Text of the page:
As Morski writes on the 5th of October, 2020, Rudjer Boskovic Institute scientists are busy investigating the disappearance of oxygen from the iconic Dragon's Eye Lake in Rogoznica. The Rudjer Boskovic Institute scientists studying the body of water in Rogoznica have recently noticed a change in the colour and smell of the lake. It is the occurrence of anoxia in the entire water column of the lake and the spread of toxic hydrogen sulfide. This natural process is favoured by extreme weather conditions, such as a sudden drop in atmospheric temperature.

Rogoznica Lake, more popularly known as the Dragon's Eye, is a natural phenomenon and a unique marine system in the Adriatic and the Mediterranean region. Recently, due to its physico-chemical and biological characteristics, it has been included on the map of about a hundred permanently stratified, anoxic (oxygen-free) and euxinic (free toxic sulfide in the water column) lakes in the world.

The main characteristic of the lake is seasonal stratification into an upper oxic layer, a middle layer or a chemocline coloured in purple, and a bottom anoxic layer characterised by complete darkness (due to there being absolutely no presence of light) and high concentrations of toxic ammonia and sulfide.

''Recently, the lake has suddenly mixed again, has become blurred, the smell of rotten eggs has spread, and the lake has changed from its usual transparent greenish-blue colour of the surface to an opaque greenish-gray. During the mixing of the water 'slayers, sulfide evaporation and oxidation has occurred in the lake, as well as the formation of polysulfide and elemental sulfur, which, due to high concentration and low solubility, appears in colloidal form, ie sediment in the water column, which changed the transparency and colour of the lake.

The process of mixing and oxidation of sulfides consumed all the oxygen in the lake, and the lake, as of the 27th of September, 2020, has remained completely oxygen-free. Such a condition has caused the death of  theflora and fauna,'' explained Dr. sc. Irena Ciglenecki-Jusic, Head of the Laboratory for Marine Physics and Water Systems Chemistry of the aforementioned institute.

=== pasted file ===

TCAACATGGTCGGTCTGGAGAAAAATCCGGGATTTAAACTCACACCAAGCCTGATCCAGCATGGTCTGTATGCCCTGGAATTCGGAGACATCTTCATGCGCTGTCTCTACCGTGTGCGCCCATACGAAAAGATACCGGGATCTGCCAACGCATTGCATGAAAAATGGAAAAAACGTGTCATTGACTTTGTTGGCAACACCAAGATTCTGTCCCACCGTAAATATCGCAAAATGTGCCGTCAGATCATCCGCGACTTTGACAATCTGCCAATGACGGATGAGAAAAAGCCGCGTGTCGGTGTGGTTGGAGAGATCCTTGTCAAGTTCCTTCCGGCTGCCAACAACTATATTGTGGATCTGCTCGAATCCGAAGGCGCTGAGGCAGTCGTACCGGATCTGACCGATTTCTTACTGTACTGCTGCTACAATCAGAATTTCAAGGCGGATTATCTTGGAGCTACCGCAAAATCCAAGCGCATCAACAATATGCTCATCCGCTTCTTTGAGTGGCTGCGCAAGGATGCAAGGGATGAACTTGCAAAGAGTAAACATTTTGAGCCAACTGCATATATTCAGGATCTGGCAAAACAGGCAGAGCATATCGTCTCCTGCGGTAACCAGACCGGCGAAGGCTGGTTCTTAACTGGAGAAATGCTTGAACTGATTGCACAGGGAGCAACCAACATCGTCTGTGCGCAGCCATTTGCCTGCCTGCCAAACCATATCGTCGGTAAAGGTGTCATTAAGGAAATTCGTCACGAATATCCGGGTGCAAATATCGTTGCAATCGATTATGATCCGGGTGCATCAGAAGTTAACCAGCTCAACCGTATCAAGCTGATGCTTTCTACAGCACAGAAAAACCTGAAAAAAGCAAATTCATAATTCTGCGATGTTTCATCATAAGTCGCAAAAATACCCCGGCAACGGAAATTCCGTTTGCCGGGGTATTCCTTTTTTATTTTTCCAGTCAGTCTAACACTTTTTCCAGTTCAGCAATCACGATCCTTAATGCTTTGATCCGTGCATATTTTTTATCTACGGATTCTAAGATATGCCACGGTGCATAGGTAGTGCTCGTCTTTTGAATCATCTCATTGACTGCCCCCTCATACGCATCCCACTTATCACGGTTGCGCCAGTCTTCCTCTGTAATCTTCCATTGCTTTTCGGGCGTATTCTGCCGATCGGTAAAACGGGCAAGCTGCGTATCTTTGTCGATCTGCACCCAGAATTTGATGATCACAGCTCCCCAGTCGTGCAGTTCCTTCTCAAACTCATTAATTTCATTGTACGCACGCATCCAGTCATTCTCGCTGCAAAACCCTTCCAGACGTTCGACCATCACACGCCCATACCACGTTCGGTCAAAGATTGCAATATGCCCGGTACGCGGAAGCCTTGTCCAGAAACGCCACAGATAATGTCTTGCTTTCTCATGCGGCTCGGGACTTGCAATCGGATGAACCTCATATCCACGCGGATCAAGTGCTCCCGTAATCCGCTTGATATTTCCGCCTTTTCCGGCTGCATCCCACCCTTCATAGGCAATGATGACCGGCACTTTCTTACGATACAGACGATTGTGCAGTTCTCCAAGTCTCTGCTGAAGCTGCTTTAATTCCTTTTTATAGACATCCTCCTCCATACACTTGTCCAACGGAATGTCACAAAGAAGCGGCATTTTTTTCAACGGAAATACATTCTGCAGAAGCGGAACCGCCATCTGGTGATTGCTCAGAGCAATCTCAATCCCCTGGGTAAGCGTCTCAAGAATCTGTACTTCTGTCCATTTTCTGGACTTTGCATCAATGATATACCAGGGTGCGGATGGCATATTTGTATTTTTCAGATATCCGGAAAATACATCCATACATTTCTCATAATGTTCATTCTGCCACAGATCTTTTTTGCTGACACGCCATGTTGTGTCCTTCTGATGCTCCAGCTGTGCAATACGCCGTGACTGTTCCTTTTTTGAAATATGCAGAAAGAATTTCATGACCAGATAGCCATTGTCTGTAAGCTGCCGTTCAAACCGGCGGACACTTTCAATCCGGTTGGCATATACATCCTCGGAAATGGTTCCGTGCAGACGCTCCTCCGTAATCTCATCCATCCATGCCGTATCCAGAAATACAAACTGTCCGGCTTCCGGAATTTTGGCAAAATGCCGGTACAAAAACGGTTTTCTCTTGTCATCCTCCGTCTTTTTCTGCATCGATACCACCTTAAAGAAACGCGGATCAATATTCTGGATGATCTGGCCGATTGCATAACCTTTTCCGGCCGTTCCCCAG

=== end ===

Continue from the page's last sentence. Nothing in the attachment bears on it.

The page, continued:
This state of anoxia in the entire water column has been recorded three times so far, in September 1997, October 2011, and more recently in 2016. The lake has been the subject of natural science research by Rudjer Boskovic scientists in collaboration with colleagues from the Faculty of Science, University of Zagreb, the Centre for Sea and Coast in Dubrovnik and the Split Institute of Oceanography and Fisheries, as well as a team of international colleagues since way back in 1990.

The occurrence of anoxia in the entire water column of the lake is a natural process that occurs at irregular time intervals depending on the weather conditions. It is affected by extreme weather conditions, such as a sharp drop in the temperature of the atmosphere, which suddenly cools the salty surface layer of water. This layer of water sinks and mixes with water below which is rich in sulfide. In the last ten years, such sudden changes have become more frequent - scientists say.

''The recovery of the lake is long-lasting, especially in terms of biology, while the chemical processes more or less returns to the way it was within a month or so. According to current knowledge, biological recovery takes several years, but then there is re-mixing and that same life cycle starts all over again. However, it always begins from a new starting point, which is especially interesting for further specific research,'' explained Dr. Ciglenecki-Jusic.

The lake is considered a natural laboratory for monitoring changes in the environment, and in recent times has proven to be ideal for monitoring the transport and delivery of desert dust from the Sahara to the central Adriatic.